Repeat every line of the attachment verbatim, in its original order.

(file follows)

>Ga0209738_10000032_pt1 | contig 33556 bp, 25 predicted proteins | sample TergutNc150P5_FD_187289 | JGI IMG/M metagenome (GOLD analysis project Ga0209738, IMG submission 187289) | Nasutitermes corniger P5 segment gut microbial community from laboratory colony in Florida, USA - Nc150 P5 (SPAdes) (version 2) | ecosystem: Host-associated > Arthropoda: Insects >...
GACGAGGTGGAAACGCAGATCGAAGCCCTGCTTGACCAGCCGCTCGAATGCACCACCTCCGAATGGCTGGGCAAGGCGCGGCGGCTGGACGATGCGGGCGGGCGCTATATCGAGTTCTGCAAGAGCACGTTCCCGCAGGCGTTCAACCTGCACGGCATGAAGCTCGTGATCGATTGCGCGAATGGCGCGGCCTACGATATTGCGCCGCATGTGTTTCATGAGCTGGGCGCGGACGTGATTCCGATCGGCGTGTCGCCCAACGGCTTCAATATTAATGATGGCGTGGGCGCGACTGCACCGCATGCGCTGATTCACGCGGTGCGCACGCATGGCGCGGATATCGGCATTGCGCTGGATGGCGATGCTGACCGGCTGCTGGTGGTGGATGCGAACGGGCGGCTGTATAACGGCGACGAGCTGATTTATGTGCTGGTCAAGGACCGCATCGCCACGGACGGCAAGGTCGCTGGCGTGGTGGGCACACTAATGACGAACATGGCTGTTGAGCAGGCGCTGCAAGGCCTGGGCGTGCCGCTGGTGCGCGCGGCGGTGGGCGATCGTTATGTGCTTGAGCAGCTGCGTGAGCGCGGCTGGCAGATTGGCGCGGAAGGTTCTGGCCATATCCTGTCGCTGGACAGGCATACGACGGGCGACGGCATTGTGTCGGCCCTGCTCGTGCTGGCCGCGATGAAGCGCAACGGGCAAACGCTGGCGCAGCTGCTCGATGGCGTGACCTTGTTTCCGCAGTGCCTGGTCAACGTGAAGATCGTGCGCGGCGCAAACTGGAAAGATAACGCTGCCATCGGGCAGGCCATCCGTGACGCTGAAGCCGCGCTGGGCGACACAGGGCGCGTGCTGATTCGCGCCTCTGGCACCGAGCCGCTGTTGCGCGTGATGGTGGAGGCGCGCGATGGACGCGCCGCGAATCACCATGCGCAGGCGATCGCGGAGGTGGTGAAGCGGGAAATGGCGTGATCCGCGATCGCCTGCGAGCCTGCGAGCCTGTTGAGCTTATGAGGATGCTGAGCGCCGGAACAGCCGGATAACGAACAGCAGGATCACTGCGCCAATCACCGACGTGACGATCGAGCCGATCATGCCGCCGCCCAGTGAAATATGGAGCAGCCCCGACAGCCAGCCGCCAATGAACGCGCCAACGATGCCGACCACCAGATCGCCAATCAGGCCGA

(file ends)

>Ga0209738_10000032_pt1 | contig 33556 bp, 25 predicted proteins | sample TergutNc150P5_FD_187289 | JGI IMG/M metagenome (GOLD analysis project Ga0209738, IMG submission 187289) | Nasutitermes corniger P5 segment gut microbial community from laboratory colony in Florida, USA - Nc150 P5 (SPAdes) (version 2) | ecosystem: Host-associated > Arthropoda: Insects >...
GACGAGGTGGAAACGCAGATCGAAGCCCTGCTTGACCAGCCGCTCGAATGCACCACCTCCGAATGGCTGGGCAAGGCGCGGCGGCTGGACGATGCGGGCGGGCGCTATATCGAGTTCTGCAAGAGCACGTTCCCGCAGGCGTTCAACCTGCACGGCATGAAGCTCGTGATCGATTGCGCGAATGGCGCGGCCTACGATATTGCGCCGCATGTGTTTCATGAGCTGGGCGCGGACGTGATTCCGATCGGCGTGTCGCCCAACGGCTTCAATATTAATGATGGCGTGGGCGCGACTGCACCGCATGCGCTGATTCACGCGGTGCGCACGCATGGCGCGGATATCGGCATTGCGCTGGATGGCGATGCTGACCGGCTGCTGGTGGTGGATGCGAACGGGCGGCTGTATAACGGCGACGAGCTGATTTATGTGCTGGTCAAGGACCGCATCGCCACGGACGGCAAGGTCGCTGGCGTGGTGGGCACACTAATGACGAACATGGCTGTTGAGCAGGCGCTGCAAGGCCTGGGCGTGCCGCTGGTGCGCGCGGCGGTGGGCGATCGTTATGTGCTTGAGCAGCTGCGTGAGCGCGGCTGGCAGATTGGCGCGGAAGGTTCTGGCCATATCCTGTCGCTGGACAGGCATACGACGGGCGACGGCATTGTGTCGGCCCTGCTCGTGCTGGCCGCGATGAAGCGCAACGGGCAAACGCTGGCGCAGCTGCTCGATGGCGTGACCTTGTTTCCGCAGTGCCTGGTCAACGTGAAGATCGTGCGCGGCGCAAACTGGAAAGATAACGCTGCCATCGGGCAGGCCATCCGTGACGCTGAAGCCGCGCTGGGCGACACAGGGCGCGTGCTGATTCGCGCCTCTGGCACCGAGCCGCTGTTGCGCGTGATGGTGGAGGCGCGCGATGGACGCGCCGCGAATCACCATGCGCAGGCGATCGCGGAGGTGGTGAAGCGGGAAATGGCGTGATCCGCGATCGCCTGCGAGCCTGCGAGCCTGTTGAGCTTATGAGGATGCTGAGCGCCGGAACAGCCGGATAACGAACAGCAGGATCACTGCGCCAATCACCGACGTGACGATCGAGCCGATCATGCCGCCGCCCAGTGAAATATGGAGCAGCCCCGACAGCCAGCCGCCAATGAACGCGCCAACGATGCCGACCACCAGATCGCCAATCAGGCCGA